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New adaptive transistors designed by Austrian researchers

Written by Guillaume
Publication date: {{ dayjs(1640797221*1000).local().format("L").toString()}}
This article is an automatic translation

Photonic processors, "verticality" of components and germanium transistors help push the limits.

At the end of last week, we reported on the progress made by the start-up Lightelligence in the field of optical or photonic processors. Today, publications from the Vienna University of Technology open up new perspectives for the semiconductor industry. Researchers in the Austrian capital have come up with the concept of an "adaptive" transistor based on germanium. Basically, a transistor can adopt two states that can be summarized by the formula "0 or 1": the adaptive transistor can adopt various intermediate states.

From left to right, Walter Weber, Masiar Sistani and Raphael Böckle from the Vienna University of Technology

Three of the members of the Viennese team, Walter Weber, Masiar Sistani and Raphael Böckle, were not content with announcements and, as SciTechDaily points out, they presented what is known as a "proof of concept", in other words, a working prototype of their work. Work that is still largely preliminary and explains why, by the researchers' own admission, their transistor is currently " difficult to produce," but they believe that these production difficulties can be quickly resolved.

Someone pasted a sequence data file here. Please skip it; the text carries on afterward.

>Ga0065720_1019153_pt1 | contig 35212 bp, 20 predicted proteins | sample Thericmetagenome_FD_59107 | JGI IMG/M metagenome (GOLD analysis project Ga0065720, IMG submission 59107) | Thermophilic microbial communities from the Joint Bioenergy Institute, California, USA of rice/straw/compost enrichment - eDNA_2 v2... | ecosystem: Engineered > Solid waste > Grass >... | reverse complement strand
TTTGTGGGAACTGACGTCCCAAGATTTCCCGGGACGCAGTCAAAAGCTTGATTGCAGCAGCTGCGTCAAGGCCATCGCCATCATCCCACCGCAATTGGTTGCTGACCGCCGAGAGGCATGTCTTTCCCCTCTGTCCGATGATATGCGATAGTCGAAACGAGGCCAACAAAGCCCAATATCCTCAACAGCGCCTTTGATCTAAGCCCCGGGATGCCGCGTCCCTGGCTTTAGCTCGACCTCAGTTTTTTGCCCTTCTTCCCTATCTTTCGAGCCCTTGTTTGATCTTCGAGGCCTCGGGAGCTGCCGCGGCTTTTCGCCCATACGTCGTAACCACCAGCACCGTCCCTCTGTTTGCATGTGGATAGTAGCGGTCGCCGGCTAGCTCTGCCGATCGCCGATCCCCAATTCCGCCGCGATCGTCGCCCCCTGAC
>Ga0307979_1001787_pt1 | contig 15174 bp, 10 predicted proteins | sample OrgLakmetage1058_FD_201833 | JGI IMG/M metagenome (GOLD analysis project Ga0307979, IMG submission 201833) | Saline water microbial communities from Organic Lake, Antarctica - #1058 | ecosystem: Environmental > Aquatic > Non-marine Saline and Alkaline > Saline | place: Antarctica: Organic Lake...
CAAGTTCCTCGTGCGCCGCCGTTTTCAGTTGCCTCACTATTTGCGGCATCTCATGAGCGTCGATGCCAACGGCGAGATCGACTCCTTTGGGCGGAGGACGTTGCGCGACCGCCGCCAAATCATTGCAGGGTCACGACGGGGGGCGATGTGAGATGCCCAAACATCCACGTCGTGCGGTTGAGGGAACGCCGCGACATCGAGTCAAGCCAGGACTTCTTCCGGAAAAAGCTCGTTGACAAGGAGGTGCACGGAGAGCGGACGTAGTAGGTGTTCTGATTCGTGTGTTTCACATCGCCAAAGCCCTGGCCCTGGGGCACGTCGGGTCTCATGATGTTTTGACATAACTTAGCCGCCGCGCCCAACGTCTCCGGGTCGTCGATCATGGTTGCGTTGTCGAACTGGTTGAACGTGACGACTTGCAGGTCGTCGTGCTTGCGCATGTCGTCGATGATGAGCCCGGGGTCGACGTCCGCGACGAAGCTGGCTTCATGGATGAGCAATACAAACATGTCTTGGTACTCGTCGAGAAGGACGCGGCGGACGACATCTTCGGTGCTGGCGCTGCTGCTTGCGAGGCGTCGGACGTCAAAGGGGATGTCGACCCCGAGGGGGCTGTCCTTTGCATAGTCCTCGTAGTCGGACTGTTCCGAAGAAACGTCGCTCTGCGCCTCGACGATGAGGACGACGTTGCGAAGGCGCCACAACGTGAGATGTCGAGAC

" We connect two electrodes with an extremely thin germanium wire through an extremely clean, high-quality interface. Above the germanium part, we place an electrode gate like those found on conventional transistors. The decisive element is the additional control electrode placed on the germanium-metal interfaces. This allows the transistor's function to be programmed dynamically". They add " the electronic structure of germanium is special. The so-called negative differential resistance allows us to give the transistor exactly the properties we need at the time we need them".

The researchers at the Vienna University of Technology say their work is still evolving, but already point out that " arithmetic calculations that require 160 conventional transistors, make do with 24 germanium transistors ". However, they point out that there is no question of replacing all conventional transistors with germanium transistors and see their invention as a complement to the processor world, where FPGA solutions complement traditional CPUs on specific tasks.